Venues may be adapted from other uses. Casts tend to be smaller than mainstream theatre.
USL League Two
USL League Two the Premier Development League, is a development soccer league sponsored by United Soccer Leagues in the United States and Canada, forming part of the United States soccer league system. The league has 72 teams competing in four conferences, split into eleven regional divisions. Unofficially, it is considered to be the fourth tier of competition, behind Major League Soccer, USL Championship, USL League One. USL League Two is headquartered in Florida. Calgary Foothills FC are the current champions, having defeated Reading United AC 4–2 in extra time in the 2018 PDL Championship game on August 4, 2018. USL2, as of the 2018 season, is divided into 4 conferences; the league season runs from May with the playoffs decided through July and August. All teams play a balanced regular season schedule of 14 games, seven home and seven away, within their division. In conferences with two divisions, the division winner and runner-up advance to the conference semifinals, while in conferences with three divisions, the division winners and best second-place finisher advances to the conference semifinals.
The USL2 Playoffs see all regular season division champions advance into the conference semifinals, with both runner-ups in two-division conferences and the lone best runner-up in three-division conferences advancing to that round. All matches in the USL2 Playoffs are played in single match elimination format, with the higher seeded team hosting the match, until a Champion is decided at a predetermined neutral location for a playoff weekend, in which both the semifinal and Championship matches are played. In 1995 the United States Interregional Soccer League changed its name to the United States International Soccer League, split into two leagues, one professional and one amateur; the purpose for the split was to expand into and improve the soccer capabilities of many urban areas throughout the United States and Canada, while offering current college soccer players the opportunity to continue playing during the summer months without losing their college eligibility. The inaugural season of the new USISL Premier League featured 27 teams, the Richmond Kickers won the first title, beating the Cocoa Expos 3–1 in the championship game.
Gabe Jones of the Austin Lone Stars was the league's top scorer and MVP. The United States International Soccer League changed its name again in 1996, to the United Systems of Independent Soccer Leagues, before the season, there was substantial movement of teams between the Pro League, the Premier League and the newly created Select League; the Premier League grew to 34 teams in its second year, with the Central Coast Roadrunners from San Luis Obispo, California beating the San Francisco Bay Seals in the championship game to take the title. Pasi Kinturi of the Nashville Metros was the league's top scorer and MVP; the Premier League renamed itself the Premier Development Soccer League in 1997, the Central Coast Roadrunners repeated as national champions, the first team to do so, beating the Cocoa Expos in the PDSL championship game. Lester Felicia of the Jackson Chargers was the league's MVP, while Rodrigo Costa of the Detroit Dynamite was the leading scorer and the league's Rookie of the Year, tallying 21 goals and 2 assists for 44 points.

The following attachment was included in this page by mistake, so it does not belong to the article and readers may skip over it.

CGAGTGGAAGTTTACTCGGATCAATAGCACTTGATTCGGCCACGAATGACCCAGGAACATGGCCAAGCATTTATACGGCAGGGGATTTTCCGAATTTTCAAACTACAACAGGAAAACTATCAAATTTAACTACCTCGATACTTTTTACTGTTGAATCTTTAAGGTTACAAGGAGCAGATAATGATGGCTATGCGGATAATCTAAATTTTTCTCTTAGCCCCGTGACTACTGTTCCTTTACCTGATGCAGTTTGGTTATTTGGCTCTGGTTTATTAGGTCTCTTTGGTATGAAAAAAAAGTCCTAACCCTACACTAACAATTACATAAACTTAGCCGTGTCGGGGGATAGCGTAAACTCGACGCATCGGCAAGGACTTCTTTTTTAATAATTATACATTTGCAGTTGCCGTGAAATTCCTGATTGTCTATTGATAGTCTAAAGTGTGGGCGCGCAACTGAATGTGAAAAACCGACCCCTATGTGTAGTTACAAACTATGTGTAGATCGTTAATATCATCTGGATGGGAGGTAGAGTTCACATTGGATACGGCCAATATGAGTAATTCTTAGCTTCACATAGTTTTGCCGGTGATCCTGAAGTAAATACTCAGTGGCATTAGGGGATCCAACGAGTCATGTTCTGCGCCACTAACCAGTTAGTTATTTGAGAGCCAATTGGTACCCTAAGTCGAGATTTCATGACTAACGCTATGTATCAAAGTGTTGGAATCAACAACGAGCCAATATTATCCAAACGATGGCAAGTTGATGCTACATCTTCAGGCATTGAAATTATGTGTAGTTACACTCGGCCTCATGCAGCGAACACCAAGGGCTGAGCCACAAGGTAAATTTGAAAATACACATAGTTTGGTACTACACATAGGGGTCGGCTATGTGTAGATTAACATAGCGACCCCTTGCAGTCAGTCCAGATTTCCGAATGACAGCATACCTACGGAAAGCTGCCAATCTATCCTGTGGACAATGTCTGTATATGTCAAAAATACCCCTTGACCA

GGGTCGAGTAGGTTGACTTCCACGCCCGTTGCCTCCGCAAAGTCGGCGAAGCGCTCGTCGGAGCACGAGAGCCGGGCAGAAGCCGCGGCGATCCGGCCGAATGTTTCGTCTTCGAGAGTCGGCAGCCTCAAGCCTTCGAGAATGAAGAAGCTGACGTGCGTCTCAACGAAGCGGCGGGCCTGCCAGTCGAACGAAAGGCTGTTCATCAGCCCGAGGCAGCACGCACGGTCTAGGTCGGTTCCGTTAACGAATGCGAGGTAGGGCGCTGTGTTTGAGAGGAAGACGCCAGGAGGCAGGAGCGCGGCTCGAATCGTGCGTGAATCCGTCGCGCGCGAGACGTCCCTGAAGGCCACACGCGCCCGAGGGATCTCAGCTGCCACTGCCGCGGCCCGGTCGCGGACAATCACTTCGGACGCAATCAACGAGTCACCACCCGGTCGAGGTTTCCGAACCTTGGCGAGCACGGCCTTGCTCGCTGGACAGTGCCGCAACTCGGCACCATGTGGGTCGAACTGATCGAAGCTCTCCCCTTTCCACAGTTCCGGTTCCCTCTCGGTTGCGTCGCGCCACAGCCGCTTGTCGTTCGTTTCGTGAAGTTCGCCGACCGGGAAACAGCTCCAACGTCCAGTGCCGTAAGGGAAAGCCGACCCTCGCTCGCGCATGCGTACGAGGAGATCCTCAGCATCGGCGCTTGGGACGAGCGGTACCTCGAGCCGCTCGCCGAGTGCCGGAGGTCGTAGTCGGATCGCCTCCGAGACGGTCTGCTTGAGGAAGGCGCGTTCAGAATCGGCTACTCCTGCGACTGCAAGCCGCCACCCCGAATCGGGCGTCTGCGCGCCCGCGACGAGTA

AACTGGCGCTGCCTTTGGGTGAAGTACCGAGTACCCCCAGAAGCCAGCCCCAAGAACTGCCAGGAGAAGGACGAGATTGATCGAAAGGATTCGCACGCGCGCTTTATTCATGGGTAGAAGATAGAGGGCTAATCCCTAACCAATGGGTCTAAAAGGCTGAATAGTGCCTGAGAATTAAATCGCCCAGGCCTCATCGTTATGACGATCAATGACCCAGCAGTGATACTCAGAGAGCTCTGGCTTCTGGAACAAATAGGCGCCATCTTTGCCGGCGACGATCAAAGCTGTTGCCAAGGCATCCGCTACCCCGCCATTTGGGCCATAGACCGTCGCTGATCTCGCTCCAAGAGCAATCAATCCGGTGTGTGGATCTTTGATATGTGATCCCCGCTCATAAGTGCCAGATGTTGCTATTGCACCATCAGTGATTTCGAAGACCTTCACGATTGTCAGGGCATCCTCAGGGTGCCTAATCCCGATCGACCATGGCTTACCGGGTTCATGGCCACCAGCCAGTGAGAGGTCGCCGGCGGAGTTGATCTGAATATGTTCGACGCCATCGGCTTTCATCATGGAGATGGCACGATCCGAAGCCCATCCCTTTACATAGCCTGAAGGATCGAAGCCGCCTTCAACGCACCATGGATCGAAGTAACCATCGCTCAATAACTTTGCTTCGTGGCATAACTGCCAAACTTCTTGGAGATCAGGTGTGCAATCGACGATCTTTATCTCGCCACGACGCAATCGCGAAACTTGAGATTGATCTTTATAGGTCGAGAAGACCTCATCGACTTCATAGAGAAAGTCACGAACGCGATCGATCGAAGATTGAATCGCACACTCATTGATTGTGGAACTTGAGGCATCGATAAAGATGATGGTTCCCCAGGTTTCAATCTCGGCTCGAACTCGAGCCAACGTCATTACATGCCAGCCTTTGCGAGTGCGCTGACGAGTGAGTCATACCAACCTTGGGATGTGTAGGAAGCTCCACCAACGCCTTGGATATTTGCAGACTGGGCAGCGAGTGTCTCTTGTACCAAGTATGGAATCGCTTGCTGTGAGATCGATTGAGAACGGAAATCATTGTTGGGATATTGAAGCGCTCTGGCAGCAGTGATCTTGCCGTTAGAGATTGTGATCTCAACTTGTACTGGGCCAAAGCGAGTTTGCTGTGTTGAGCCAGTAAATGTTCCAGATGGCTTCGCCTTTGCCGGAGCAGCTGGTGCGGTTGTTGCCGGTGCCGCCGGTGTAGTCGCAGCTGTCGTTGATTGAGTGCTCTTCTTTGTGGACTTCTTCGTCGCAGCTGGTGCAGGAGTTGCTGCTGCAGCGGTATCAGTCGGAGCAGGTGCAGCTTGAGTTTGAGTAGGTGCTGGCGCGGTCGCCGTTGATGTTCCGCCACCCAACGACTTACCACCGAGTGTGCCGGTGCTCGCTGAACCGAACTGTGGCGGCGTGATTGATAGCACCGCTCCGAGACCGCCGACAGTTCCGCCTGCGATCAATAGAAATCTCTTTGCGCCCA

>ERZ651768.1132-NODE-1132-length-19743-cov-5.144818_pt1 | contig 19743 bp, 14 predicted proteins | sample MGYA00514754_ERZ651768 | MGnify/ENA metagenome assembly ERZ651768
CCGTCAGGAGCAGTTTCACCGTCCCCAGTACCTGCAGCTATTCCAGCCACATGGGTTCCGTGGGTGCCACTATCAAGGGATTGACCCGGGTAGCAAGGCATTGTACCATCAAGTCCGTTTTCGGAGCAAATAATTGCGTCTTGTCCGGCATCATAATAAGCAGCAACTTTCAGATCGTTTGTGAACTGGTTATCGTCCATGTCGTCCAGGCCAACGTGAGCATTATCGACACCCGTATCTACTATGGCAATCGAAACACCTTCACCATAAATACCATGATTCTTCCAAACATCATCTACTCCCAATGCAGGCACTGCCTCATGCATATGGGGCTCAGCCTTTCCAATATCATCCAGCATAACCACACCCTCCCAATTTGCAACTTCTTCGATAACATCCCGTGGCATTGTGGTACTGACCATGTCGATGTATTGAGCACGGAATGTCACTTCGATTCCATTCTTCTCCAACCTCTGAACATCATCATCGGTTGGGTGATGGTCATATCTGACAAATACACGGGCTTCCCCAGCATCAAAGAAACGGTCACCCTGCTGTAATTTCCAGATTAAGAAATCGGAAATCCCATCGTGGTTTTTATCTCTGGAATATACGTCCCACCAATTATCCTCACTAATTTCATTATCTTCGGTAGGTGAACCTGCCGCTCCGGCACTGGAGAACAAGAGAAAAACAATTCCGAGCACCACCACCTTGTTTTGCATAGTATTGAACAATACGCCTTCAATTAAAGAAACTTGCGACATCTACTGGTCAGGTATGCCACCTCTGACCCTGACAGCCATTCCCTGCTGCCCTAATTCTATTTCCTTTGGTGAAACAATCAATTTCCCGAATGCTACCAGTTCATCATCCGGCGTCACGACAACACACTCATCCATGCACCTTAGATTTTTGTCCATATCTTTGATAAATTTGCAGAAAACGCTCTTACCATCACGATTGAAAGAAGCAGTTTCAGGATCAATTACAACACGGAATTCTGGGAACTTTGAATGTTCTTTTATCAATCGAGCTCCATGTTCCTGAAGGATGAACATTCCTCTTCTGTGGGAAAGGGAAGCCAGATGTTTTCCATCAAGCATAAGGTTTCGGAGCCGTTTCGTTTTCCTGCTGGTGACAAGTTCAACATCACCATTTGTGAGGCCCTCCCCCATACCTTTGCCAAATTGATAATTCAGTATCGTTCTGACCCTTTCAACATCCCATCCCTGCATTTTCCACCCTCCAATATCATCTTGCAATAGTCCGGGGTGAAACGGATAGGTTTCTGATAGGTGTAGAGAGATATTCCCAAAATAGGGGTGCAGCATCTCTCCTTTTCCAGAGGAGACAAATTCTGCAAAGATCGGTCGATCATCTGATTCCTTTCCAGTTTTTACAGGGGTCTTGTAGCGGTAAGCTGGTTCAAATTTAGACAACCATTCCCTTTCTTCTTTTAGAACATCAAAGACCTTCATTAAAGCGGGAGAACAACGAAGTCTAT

In 1998 the PDSL took to the field with 33 teams, including four associate members from the Pacific Coast Soccer League who played shortened schedules after their PCSL season was over. In the championship game the San Gabriel Valley Highlanders upset regular season champions Jackson Chargers 3–2, taking the trophy to California for the third straight year. Rodrigo Costa of the Detroit Dynamite was the league MVP, Boniventure Manati of the Jackson Chargers was the league's top scorer, a young striker by the name of Brian Ching from the Spokane Shadow was named Rookie of the Year. In 1999 the umbrella USISL changed its name to the United Soccer Leagues, the Premier Development Soccer League dropped the'soccer' part of its name and became known as the United Soccer Leagues Premier Development League, or PDL; the league took in several teams from the D3Pro league. Expansion franchise Chicago Sockers won the league, beating Spokane Shadow 3–1 for the title in a tight championship game. Fabio Eidenwein of the Sioux City Breeze was the top scorer, with 20 goals.
The PDL expanded by a further eight franchises in 2000, the Chicago Sockers won their second straight title, beating the Mid-Michigan Bucks in a close 1–0 championship game. The single goal was scored by Rodrigo Costa who, having received a pass from teammate Hamid Mehreioskouei, chipped Bucks goalkeeper Eric Pogue from 18 yards through a crowded penalty area. Fernando Salazar of the Los Angeles-based San Fernando Valley Heroes was the league's MVP, while his teammate Arshak Abyanli took the honors as top goalscorer; the league grew from 41 to 44 teams in 2001 through the usual mix of relegation from D3Pro, teams folding and new franchises being added. In the semi-finals, the Westchester Flames defeated Sioux Falls Spitfire 5–1 and Calgary Storm defeated Des Moines Menace 2–1. Des Moines and Chicago Fire Reserves dominated the 2002 regular season, but both teams stuttered in the playoffs.